First STI-built Subie on our shores.
How STI builds the S209 like the ultimate factory tuner
The Subaru WRX STI S209 is the first in the legendary S-line of cars developed by Subaru Tecnica International to reach our shores. Those who miss out on the roughly 200 examples that arrive could (with great pains) build their own, because the wizards at STI appear to have used many parts readily available in the aftermarket.
One of the biggest changes from the standard WRX STI is the increase in power from 310 horsepower to 341. STI accomplishes this with a combination of forged internals, a larger turbocharger, and a more aggressive engine tune.
Unfortunately, it’s not clear what forged pistons and rods STI installed, but the pistons are likely 4032 aluminum alloy, which is better suited for street cars. (Aftermarket manufacturers like Cosworth use 4032 and similar alloys because they allow for consistent dimensional integrity over long periods of time.) The fact the S209 keeps the same 8.1:1 compression ratio as the Type RA means they probably share pistons.
The forged pistons and rods provide a strong foundation for the power increases, which come courtesy of a larger turbocharger with a 65mm compressor wheel and a 56mm turbine wheel. That makes it an exact match for the turbocharger in the WRX STI TC 380 released in Japan last year. This model uses the HKS GT III RS turbocharger found in the STI Sports Turbine kit, part number 11004-AF013. It seems very likely that the S209 uses this kit with a few modifications.
STI adjusted the ECU tune to go along with the new turbocharger, and boost pressure climbs 1.8 psi. Increased air flow requires increased fuel, so the S209 receives a larger fuel pump and injectors. These may also come from the HKS catalog, which offers a drop-in kit that supports about 420 horsepower. The finishing piece on the power side is an intercooler sprayer system with nozzles under the hood and a tank in the trunk. This is similar to systems we’ve seen on a variety of STI models, and it is controlled by paddles behind the steering wheel that look to me like repurposed shift paddles form the CVT-equipped WRX.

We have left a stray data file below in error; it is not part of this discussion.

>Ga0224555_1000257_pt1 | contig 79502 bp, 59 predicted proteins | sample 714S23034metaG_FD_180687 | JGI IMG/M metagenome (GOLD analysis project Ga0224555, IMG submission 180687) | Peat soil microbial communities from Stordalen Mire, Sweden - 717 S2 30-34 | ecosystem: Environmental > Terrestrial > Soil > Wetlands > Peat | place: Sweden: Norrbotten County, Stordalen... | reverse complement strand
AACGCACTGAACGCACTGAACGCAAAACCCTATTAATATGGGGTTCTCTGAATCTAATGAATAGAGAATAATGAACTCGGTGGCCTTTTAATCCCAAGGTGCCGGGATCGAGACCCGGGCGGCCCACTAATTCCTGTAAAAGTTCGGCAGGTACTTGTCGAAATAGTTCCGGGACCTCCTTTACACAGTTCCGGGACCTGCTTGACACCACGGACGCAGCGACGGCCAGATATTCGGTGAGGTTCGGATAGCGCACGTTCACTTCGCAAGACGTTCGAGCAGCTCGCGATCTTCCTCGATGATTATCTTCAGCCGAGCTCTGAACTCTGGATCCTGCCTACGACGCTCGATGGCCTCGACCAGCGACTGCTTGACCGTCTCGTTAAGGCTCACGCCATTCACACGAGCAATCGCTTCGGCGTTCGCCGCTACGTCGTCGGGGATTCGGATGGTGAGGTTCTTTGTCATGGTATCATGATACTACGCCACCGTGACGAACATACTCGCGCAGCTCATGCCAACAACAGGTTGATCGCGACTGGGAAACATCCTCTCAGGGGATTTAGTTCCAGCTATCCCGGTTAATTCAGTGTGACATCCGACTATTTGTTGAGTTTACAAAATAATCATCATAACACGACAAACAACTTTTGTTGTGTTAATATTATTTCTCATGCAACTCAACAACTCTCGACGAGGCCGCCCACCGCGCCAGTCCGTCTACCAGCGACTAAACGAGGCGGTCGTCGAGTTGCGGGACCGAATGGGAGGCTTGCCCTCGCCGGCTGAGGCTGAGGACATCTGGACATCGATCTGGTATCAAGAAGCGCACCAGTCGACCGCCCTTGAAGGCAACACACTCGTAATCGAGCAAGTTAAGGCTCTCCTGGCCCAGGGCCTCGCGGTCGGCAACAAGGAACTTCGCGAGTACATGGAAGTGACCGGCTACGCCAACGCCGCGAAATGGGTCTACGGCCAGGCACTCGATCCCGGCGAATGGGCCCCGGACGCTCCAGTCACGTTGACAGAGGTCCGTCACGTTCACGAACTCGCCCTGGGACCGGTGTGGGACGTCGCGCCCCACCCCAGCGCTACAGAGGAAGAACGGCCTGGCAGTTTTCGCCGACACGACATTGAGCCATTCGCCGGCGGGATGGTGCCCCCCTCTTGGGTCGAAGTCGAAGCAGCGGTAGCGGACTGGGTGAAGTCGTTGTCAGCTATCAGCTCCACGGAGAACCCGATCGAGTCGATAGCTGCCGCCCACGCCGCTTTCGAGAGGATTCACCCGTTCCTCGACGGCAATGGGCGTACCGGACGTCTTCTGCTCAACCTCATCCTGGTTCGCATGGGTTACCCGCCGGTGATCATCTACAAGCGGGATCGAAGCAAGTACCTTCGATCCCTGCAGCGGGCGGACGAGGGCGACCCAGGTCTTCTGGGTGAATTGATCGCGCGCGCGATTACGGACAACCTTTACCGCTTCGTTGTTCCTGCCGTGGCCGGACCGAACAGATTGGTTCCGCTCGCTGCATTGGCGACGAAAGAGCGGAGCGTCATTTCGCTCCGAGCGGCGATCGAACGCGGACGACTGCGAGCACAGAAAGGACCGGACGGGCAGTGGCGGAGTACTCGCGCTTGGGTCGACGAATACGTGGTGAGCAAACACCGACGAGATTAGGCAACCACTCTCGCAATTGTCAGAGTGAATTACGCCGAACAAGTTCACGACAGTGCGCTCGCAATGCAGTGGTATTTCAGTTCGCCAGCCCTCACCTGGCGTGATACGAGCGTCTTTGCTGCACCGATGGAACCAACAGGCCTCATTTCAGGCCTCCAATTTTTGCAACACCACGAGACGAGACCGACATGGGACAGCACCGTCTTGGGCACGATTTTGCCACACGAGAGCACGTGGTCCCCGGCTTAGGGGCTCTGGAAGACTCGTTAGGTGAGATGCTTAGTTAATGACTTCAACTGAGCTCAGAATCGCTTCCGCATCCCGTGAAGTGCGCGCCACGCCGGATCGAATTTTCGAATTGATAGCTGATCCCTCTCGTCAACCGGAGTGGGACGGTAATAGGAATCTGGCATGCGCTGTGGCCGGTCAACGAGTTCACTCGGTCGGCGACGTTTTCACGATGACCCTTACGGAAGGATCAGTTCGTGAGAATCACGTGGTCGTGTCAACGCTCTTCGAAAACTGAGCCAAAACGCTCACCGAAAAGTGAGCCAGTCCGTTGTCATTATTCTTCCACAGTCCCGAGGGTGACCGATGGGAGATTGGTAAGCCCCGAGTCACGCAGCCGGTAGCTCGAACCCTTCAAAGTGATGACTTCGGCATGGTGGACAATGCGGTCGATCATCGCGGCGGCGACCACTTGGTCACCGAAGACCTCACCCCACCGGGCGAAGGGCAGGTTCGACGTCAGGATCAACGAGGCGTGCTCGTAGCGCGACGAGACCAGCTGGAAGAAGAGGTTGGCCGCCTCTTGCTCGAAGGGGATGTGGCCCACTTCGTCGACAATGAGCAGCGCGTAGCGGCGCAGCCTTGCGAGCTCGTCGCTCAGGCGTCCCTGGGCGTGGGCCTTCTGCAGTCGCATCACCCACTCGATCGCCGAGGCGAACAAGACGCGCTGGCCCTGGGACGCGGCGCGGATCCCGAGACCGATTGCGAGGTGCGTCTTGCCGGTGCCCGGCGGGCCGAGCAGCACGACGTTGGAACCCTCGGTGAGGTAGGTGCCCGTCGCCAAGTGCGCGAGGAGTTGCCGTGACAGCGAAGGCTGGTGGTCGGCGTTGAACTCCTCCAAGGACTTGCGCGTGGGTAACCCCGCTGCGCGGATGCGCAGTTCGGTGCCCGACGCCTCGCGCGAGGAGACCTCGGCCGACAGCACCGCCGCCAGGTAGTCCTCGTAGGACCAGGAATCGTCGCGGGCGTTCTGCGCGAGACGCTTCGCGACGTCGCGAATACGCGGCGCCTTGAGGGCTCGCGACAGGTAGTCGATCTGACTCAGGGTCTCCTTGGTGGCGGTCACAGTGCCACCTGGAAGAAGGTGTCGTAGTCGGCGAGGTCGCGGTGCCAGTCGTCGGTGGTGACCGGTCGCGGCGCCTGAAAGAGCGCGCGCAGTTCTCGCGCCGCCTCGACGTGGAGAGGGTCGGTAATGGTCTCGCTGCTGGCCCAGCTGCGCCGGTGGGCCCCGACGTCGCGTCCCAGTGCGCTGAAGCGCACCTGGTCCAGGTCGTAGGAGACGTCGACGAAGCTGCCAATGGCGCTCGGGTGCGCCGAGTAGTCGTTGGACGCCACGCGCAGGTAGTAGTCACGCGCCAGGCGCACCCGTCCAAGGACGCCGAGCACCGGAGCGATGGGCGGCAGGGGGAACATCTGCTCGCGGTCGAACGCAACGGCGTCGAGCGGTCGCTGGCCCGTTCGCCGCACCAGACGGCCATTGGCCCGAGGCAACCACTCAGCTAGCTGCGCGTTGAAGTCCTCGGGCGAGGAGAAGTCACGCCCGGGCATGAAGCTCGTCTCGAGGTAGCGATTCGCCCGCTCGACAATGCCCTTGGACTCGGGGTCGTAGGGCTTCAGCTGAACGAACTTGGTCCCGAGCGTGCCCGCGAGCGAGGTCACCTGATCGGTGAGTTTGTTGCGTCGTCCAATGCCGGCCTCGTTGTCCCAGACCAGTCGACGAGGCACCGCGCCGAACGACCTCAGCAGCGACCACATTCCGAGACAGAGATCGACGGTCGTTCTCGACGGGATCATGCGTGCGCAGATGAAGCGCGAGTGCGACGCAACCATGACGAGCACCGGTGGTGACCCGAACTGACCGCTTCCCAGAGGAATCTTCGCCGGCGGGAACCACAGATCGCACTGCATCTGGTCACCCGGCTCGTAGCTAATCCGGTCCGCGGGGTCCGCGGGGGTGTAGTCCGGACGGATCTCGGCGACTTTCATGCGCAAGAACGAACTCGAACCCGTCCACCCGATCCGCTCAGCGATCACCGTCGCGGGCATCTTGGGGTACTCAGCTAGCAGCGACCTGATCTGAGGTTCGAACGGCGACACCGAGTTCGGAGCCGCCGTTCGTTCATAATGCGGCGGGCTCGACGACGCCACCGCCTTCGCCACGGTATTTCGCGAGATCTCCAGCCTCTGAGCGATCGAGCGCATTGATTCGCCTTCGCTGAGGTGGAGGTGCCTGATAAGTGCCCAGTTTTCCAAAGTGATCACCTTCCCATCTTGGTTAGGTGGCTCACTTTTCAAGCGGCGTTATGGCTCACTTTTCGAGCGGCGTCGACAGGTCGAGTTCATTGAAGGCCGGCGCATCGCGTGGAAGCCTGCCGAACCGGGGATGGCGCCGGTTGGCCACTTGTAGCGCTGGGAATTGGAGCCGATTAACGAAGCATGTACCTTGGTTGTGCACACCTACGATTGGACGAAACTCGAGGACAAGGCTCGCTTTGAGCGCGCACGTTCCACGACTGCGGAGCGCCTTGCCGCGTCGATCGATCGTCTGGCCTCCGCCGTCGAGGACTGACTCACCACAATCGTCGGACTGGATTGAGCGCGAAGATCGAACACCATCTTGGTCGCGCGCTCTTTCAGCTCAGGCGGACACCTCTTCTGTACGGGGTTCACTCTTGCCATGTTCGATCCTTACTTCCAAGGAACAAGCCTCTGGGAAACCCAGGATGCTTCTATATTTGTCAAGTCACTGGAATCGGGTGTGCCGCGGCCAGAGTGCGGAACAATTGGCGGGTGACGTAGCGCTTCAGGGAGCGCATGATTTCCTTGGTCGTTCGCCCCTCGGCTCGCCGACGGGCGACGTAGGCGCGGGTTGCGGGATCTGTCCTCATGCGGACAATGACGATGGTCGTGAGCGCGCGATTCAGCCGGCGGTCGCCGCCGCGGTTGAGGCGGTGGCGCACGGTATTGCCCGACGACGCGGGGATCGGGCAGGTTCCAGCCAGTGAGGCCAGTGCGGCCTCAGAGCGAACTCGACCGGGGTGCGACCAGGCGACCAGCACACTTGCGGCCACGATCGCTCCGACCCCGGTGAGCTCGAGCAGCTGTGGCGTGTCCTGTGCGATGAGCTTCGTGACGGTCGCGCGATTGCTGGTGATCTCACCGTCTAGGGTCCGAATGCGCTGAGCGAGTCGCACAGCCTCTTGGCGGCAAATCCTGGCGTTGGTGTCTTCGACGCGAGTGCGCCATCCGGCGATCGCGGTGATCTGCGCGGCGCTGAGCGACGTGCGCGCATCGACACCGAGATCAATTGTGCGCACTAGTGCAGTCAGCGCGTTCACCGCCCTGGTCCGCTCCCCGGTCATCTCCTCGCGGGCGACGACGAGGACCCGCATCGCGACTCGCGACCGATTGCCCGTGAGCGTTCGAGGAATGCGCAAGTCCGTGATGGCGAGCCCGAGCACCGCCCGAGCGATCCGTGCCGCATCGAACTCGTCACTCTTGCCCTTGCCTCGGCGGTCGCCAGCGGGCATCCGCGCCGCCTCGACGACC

Moving on to the suspension, we find a flexible strut bar under the hood. This piece has been around for a few years and saw duty on the STI Nurburgring race cars. You can find it in the STI catalog for around $370. The flexible draw stiffener in the rear is a new piece as it has been moved to the trunk; previous ones available in the STI catalog went under the car.
The S209 is further stiffened by solid pillow ball rear suspension bushings, which are likely part of the trailing arms available from the STI catalog for around $380. The Bilstein dampers from the Type RA have been revalved and put in use on the S209 along with springs that increase in rate to match the new valving. The brakes come over from the Type RA as well but use a pad compound modified to reduce fade.
The lightweight 19-inch BBS wheels are a custom version (1 inch wider) of the forged CH-R series that BBS sells. The wheels are the main factor in the 15mm increase of track width for the S209. The standard STI wheels are 19×8.5 inches with +55 millimeters of offset; adding a half inch of width while keeping the same offset gives us an increase of 12.8 millimeters of track width. That means the S209 wheels probably are modified a bit more to have an offset of +54 millimeters, yielding a track width increase of 14.8 millimeters. That matches what Subaru is advertising for the S209. The standard STI wheel weighs around 28.5 pounds and the aftermarket 19×8 BBS CH-R comes in at 24.6 so we can expect that the S209 drops at least 3 pounds on each corner. Going along with the new wheels are 265/35R19 Dunlop GT600A tires specifically developed for this application.
There are many functional aerodynamic pieces all around the S209 which give it a 1.7-inch increase in width along and help in performance. The only aero piece that is carried over is the rear wing, taken from the STI Type RA. Along with the rear wing, the S209 also picks up seats and the carbon fiber roof from the Type RA while the steering wheel comes from the S208.
A few cosmetic and cooling details complete the package but the rest of the car is mostly a standard WRX STI. Although many of the changes don’t seem overly drastic, STI engineers clearly put a significant amount of time in tuning the engine and the chassis. The hard work resulted in a lap time that is 5 seconds faster than the STI Type RA around Virginia International Raceway even though the S209 is almost 100 pounds heavier than the Type RA.
The lesson here is not that everyone should go out and try to build their own S209, but that Subaru was able to massage even more from the current platform and the EJ257 engine that STI has used since 2004. While it will be fairly easy to replicate most of the car using these parts, the exclusivity comes from having a factory-tuned vehicle that features all of these parts and a warranty.